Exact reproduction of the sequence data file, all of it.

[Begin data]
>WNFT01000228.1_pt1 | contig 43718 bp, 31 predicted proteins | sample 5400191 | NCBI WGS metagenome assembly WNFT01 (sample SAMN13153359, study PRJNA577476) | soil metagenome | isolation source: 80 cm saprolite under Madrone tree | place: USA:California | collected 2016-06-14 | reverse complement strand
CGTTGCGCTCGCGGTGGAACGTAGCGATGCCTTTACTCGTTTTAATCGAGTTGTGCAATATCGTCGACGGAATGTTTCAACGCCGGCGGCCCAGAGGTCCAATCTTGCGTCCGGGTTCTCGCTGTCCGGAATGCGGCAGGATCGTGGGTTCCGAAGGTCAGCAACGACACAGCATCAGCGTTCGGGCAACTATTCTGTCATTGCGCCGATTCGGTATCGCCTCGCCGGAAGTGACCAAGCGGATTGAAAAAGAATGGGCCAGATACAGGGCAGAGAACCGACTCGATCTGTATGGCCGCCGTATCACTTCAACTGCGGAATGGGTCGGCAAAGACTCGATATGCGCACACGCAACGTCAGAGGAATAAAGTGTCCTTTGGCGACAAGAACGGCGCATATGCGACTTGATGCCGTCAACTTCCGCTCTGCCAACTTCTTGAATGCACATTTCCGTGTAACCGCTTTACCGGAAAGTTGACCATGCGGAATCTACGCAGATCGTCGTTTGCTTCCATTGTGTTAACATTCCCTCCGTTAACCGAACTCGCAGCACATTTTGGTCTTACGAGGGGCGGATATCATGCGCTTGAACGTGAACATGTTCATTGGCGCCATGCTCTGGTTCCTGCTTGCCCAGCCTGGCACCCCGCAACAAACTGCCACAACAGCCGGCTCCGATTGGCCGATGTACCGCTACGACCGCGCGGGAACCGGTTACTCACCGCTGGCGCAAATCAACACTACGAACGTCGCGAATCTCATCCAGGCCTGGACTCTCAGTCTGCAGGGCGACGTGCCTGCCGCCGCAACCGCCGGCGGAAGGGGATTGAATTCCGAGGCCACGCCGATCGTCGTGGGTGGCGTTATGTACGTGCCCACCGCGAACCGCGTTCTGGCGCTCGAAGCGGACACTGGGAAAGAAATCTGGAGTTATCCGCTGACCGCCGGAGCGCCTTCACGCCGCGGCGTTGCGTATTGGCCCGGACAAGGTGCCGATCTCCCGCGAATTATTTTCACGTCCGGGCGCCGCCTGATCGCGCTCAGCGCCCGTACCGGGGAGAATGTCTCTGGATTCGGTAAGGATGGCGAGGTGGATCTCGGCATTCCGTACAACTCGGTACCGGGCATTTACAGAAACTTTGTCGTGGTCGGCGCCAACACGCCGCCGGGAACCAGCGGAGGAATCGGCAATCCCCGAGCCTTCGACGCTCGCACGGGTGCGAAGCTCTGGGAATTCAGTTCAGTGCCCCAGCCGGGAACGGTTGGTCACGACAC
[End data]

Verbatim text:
>WNFT01000228.1_pt1 | contig 43718 bp, 31 predicted proteins | sample 5400191 | NCBI WGS metagenome assembly WNFT01 (sample SAMN13153359, study PRJNA577476) | soil metagenome | isolation source: 80 cm saprolite under Madrone tree | place: USA:California | collected 2016-06-14 | reverse complement strand
CGTTGCGCTCGCGGTGGAACGTAGCGATGCCTTTACTCGTTTTAATCGAGTTGTGCAATATCGTCGACGGAATGTTTCAACGCCGGCGGCCCAGAGGTCCAATCTTGCGTCCGGGTTCTCGCTGTCCGGAATGCGGCAGGATCGTGGGTTCCGAAGGTCAGCAACGACACAGCATCAGCGTTCGGGCAACTATTCTGTCATTGCGCCGATTCGGTATCGCCTCGCCGGAAGTGACCAAGCGGATTGAAAAAGAATGGGCCAGATACAGGGCAGAGAACCGACTCGATCTGTATGGCCGCCGTATCACTTCAACTGCGGAATGGGTCGGCAAAGACTCGATATGCGCACACGCAACGTCAGAGGAATAAAGTGTCCTTTGGCGACAAGAACGGCGCATATGCGACTTGATGCCGTCAACTTCCGCTCTGCCAACTTCTTGAATGCACATTTCCGTGTAACCGCTTTACCGGAAAGTTGACCATGCGGAATCTACGCAGATCGTCGTTTGCTTCCATTGTGTTAACATTCCCTCCGTTAACCGAACTCGCAGCACATTTTGGTCTTACGAGGGGCGGATATCATGCGCTTGAACGTGAACATGTTCATTGGCGCCATGCTCTGGTTCCTGCTTGCCCAGCCTGGCACCCCGCAACAAACTGCCACAACAGCCGGCTCCGATTGGCCGATGTACCGCTACGACCGCGCGGGAACCGGTTACTCACCGCTGGCGCAAATCAACACTACGAACGTCGCGAATCTCATCCAGGCCTGGACTCTCAGTCTGCAGGGCGACGTGCCTGCCGCCGCAACCGCCGGCGGAAGGGGATTGAATTCCGAGGCCACGCCGATCGTCGTGGGTGGCGTTATGTACGTGCCCACCGCGAACCGCGTTCTGGCGCTCGAAGCGGACACTGGGAAAGAAATCTGGAGTTATCCGCTGACCGCCGGAGCGCCTTCACGCCGCGGCGTTGCGTATTGGCCCGGACAAGGTGCCGATCTCCCGCGAATTATTTTCACGTCCGGGCGCCGCCTGATCGCGCTCAGCGCCCGTACCGGGGAGAATGTCTCTGGATTCGGTAAGGATGGCGAGGTGGATCTCGGCATTCCGTACAACTCGGTACCGGGCATTTACAGAAACTTTGTCGTGGTCGGCGCCAACACGCCGCCGGGAACCAGCGGAGGAATCGGCAATCCCCGAGCCTTCGACGCTCGCACGGGTGCGAAGCTCTGGGAATTCAGTTCAGTGCCCCAGCCGGGAACGGTTGGTCACGACAC